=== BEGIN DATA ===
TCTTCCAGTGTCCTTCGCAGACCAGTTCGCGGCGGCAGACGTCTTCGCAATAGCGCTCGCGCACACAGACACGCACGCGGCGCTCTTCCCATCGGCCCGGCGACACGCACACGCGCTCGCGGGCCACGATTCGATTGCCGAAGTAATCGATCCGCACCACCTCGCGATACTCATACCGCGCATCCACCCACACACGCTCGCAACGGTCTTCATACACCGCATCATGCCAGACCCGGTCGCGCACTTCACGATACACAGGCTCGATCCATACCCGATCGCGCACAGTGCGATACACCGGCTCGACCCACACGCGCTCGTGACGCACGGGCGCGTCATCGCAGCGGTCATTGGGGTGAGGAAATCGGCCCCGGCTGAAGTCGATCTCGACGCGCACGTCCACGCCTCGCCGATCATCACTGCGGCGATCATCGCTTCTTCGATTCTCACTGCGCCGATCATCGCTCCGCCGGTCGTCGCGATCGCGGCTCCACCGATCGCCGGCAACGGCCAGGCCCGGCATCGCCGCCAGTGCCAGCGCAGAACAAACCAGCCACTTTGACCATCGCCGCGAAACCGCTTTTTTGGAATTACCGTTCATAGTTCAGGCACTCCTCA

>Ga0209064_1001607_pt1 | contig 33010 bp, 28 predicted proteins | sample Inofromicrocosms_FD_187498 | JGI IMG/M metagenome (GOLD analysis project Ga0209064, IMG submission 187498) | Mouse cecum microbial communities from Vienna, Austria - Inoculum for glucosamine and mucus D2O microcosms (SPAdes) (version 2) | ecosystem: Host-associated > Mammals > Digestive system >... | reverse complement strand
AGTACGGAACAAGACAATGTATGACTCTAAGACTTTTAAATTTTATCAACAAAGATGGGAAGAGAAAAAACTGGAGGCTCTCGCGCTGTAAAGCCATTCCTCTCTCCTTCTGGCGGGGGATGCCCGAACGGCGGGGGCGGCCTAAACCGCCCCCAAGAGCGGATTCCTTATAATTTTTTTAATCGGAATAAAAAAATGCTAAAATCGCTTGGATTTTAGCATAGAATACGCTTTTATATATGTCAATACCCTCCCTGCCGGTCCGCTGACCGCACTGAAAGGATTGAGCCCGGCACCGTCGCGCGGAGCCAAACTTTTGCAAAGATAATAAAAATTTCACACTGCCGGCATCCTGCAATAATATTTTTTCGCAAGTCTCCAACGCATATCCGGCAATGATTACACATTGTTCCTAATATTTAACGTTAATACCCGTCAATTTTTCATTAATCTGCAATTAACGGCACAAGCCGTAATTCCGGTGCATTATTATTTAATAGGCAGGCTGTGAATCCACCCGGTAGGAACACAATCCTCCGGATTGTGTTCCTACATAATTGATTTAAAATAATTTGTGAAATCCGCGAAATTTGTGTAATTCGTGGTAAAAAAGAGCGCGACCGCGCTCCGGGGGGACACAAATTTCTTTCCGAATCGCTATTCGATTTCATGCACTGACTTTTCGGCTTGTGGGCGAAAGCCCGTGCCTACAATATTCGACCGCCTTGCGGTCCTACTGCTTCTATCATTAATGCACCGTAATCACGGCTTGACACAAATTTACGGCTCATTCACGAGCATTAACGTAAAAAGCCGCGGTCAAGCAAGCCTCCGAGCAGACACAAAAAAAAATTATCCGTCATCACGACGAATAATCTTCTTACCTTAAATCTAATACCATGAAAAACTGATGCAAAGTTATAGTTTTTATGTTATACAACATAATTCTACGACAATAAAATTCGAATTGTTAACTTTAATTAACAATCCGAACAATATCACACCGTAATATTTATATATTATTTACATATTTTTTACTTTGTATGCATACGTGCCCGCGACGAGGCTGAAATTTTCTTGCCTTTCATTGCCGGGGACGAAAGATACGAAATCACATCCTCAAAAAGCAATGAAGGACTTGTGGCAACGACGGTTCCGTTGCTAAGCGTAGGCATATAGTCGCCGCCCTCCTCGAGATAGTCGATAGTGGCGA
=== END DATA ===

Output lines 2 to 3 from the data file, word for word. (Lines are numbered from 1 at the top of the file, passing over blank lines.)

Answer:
>Ga0209064_1001607_pt1 | contig 33010 bp, 28 predicted proteins | sample Inofromicrocosms_FD_187498 | JGI IMG/M metagenome (GOLD analysis project Ga0209064, IMG submission 187498) | Mouse cecum microbial communities from Vienna, Austria - Inoculum for glucosamine and mucus D2O microcosms (SPAdes) (version 2) | ecosystem: Host-associated > Mammals > Digestive system >... | reverse complement strand
AGTACGGAACAAGACAATGTATGACTCTAAGACTTTTAAATTTTATCAACAAAGATGGGAAGAGAAAAAACTGGAGGCTCTCGCGCTGTAAAGCCATTCCTCTCTCCTTCTGGCGGGGGATGCCCGAACGGCGGGGGCGGCCTAAACCGCCCCCAAGAGCGGATTCCTTATAATTTTTTTAATCGGAATAAAAAAATGCTAAAATCGCTTGGATTTTAGCATAGAATACGCTTTTATATATGTCAATACCCTCCCTGCCGGTCCGCTGACCGCACTGAAAGGATTGAGCCCGGCACCGTCGCGCGGAGCCAAACTTTTGCAAAGATAATAAAAATTTCACACTGCCGGCATCCTGCAATAATATTTTTTCGCAAGTCTCCAACGCATATCCGGCAATGATTACACATTGTTCCTAATATTTAACGTTAATACCCGTCAATTTTTCATTAATCTGCAATTAACGGCACAAGCCGTAATTCCGGTGCATTATTATTTAATAGGCAGGCTGTGAATCCACCCGGTAGGAACACAATCCTCCGGATTGTGTTCCTACATAATTGATTTAAAATAATTTGTGAAATCCGCGAAATTTGTGTAATTCGTGGTAAAAAAGAGCGCGACCGCGCTCCGGGGGGACACAAATTTCTTTCCGAATCGCTATTCGATTTCATGCACTGACTTTTCGGCTTGTGGGCGAAAGCCCGTGCCTACAATATTCGACCGCCTTGCGGTCCTACTGCTTCTATCATTAATGCACCGTAATCACGGCTTGACACAAATTTACGGCTCATTCACGAGCATTAACGTAAAAAGCCGCGGTCAAGCAAGCCTCCGAGCAGACACAAAAAAAAATTATCCGTCATCACGACGAATAATCTTCTTACCTTAAATCTAATACCATGAAAAACTGATGCAAAGTTATAGTTTTTATGTTATACAACATAATTCTACGACAATAAAATTCGAATTGTTAACTTTAATTAACAATCCGAACAATATCACACCGTAATATTTATATATTATTTACATATTTTTTACTTTGTATGCATACGTGCCCGCGACGAGGCTGAAATTTTCTTGCCTTTCATTGCCGGGGACGAAAGATACGAAATCACATCCTCAAAAAGCAATGAAGGACTTGTGGCAACGACGGTTCCGTTGCTAAGCGTAGGCATATAGTCGCCGCCCTCCTCGAGATAGTCGATAGTGGCGA